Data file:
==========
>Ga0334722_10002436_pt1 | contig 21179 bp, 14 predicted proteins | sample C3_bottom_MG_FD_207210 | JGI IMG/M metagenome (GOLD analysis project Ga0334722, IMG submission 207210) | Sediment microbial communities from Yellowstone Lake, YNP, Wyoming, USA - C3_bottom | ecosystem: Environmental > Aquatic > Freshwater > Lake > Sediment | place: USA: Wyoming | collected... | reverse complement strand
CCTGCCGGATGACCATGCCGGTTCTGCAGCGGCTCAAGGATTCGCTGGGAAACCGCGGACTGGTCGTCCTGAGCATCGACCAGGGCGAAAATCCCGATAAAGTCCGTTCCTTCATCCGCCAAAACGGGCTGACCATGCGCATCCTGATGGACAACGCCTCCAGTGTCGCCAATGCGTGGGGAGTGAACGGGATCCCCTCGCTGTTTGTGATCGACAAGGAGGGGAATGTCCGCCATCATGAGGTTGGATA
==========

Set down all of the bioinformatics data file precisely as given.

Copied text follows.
>Ga0334722_10002436_pt1 | contig 21179 bp, 14 predicted proteins | sample C3_bottom_MG_FD_207210 | JGI IMG/M metagenome (GOLD analysis project Ga0334722, IMG submission 207210) | Sediment microbial communities from Yellowstone Lake, YNP, Wyoming, USA - C3_bottom | ecosystem: Environmental > Aquatic > Freshwater > Lake > Sediment | place: USA: Wyoming | collected... | reverse complement strand
CCTGCCGGATGACCATGCCGGTTCTGCAGCGGCTCAAGGATTCGCTGGGAAACCGCGGACTGGTCGTCCTGAGCATCGACCAGGGCGAAAATCCCGATAAAGTCCGTTCCTTCATCCGCCAAAACGGGCTGACCATGCGCATCCTGATGGACAACGCCTCCAGTGTCGCCAATGCGTGGGGAGTGAACGGGATCCCCTCGCTGTTTGTGATCGACAAGGAGGGGAATGTCCGCCATCATGAGGTTGGATA